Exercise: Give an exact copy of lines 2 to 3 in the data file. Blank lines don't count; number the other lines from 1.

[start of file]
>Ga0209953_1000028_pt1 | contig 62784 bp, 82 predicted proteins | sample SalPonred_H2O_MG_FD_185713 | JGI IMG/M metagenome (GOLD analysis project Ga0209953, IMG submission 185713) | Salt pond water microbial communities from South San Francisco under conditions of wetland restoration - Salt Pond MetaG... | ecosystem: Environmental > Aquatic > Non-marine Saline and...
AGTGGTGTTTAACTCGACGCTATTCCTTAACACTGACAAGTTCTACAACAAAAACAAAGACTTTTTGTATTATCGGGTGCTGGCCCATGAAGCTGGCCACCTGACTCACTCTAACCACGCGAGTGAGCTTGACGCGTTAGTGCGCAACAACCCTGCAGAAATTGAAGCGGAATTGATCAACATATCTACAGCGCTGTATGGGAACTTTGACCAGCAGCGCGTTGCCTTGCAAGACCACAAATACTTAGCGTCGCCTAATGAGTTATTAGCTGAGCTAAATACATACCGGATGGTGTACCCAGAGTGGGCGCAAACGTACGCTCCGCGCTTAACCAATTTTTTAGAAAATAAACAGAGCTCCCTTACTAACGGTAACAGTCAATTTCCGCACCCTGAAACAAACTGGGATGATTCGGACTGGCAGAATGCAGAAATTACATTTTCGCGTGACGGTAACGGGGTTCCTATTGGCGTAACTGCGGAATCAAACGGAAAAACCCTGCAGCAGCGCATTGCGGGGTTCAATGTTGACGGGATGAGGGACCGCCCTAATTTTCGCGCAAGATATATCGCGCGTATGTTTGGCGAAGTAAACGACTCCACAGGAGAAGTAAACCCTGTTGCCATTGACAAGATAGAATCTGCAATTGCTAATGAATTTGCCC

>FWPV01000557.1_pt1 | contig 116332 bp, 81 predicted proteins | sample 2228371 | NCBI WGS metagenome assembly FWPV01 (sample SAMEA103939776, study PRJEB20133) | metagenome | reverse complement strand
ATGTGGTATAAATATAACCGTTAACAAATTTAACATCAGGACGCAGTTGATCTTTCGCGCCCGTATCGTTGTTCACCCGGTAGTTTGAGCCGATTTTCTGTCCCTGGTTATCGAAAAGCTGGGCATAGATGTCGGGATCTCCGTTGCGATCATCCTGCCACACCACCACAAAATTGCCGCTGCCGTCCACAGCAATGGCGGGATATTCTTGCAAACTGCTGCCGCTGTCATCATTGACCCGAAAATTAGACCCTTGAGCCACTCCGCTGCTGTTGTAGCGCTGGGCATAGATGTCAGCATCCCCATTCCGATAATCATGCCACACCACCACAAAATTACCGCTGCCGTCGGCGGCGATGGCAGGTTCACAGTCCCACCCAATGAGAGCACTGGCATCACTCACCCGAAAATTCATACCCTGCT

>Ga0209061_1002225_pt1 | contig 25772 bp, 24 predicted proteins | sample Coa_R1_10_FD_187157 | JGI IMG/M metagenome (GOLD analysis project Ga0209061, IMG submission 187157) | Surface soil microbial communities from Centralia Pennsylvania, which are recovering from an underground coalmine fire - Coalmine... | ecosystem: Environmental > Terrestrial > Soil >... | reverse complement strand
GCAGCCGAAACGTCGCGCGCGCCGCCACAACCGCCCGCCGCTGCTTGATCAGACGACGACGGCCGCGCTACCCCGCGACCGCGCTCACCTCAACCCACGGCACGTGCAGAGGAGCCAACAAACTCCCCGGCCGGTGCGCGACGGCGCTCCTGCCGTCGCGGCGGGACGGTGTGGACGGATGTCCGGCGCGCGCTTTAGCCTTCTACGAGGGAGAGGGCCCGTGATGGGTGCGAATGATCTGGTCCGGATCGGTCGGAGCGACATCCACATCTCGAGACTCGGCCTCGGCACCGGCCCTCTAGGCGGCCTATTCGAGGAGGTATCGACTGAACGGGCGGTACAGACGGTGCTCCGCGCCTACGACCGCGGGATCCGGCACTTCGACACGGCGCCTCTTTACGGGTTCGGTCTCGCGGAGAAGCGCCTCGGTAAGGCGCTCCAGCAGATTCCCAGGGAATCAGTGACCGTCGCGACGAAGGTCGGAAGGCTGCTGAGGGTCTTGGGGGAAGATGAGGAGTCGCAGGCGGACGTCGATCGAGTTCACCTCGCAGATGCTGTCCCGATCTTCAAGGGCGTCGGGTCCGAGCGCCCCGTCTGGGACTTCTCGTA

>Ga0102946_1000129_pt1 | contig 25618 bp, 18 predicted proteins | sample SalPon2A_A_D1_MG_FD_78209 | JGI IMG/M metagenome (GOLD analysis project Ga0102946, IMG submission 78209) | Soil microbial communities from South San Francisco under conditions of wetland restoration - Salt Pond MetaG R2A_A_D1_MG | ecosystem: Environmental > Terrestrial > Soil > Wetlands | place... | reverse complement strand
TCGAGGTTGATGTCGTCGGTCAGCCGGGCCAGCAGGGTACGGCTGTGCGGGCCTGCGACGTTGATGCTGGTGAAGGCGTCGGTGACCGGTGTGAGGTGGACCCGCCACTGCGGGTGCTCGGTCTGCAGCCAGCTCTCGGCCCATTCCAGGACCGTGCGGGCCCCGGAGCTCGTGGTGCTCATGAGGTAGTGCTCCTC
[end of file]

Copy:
AGTGGTGTTTAACTCGACGCTATTCCTTAACACTGACAAGTTCTACAACAAAAACAAAGACTTTTTGTATTATCGGGTGCTGGCCCATGAAGCTGGCCACCTGACTCACTCTAACCACGCGAGTGAGCTTGACGCGTTAGTGCGCAACAACCCTGCAGAAATTGAAGCGGAATTGATCAACATATCTACAGCGCTGTATGGGAACTTTGACCAGCAGCGCGTTGCCTTGCAAGACCACAAATACTTAGCGTCGCCTAATGAGTTATTAGCTGAGCTAAATACATACCGGATGGTGTACCCAGAGTGGGCGCAAACGTACGCTCCGCGCTTAACCAATTTTTTAGAAAATAAACAGAGCTCCCTTACTAACGGTAACAGTCAATTTCCGCACCCTGAAACAAACTGGGATGATTCGGACTGGCAGAATGCAGAAATTACATTTTCGCGTGACGGTAACGGGGTTCCTATTGGCGTAACTGCGGAATCAAACGGAAAAACCCTGCAGCAGCGCATTGCGGGGTTCAATGTTGACGGGATGAGGGACCGCCCTAATTTTCGCGCAAGATATATCGCGCGTATGTTTGGCGAAGTAAACGACTCCACAGGAGAAGTAAACCCTGTTGCCATTGACAAGATAGAATCTGCAATTGCTAATGAATTTGCCC

>FWPV01000557.1_pt1 | contig 116332 bp, 81 predicted proteins | sample 2228371 | NCBI WGS metagenome assembly FWPV01 (sample SAMEA103939776, study PRJEB20133) | metagenome | reverse complement strand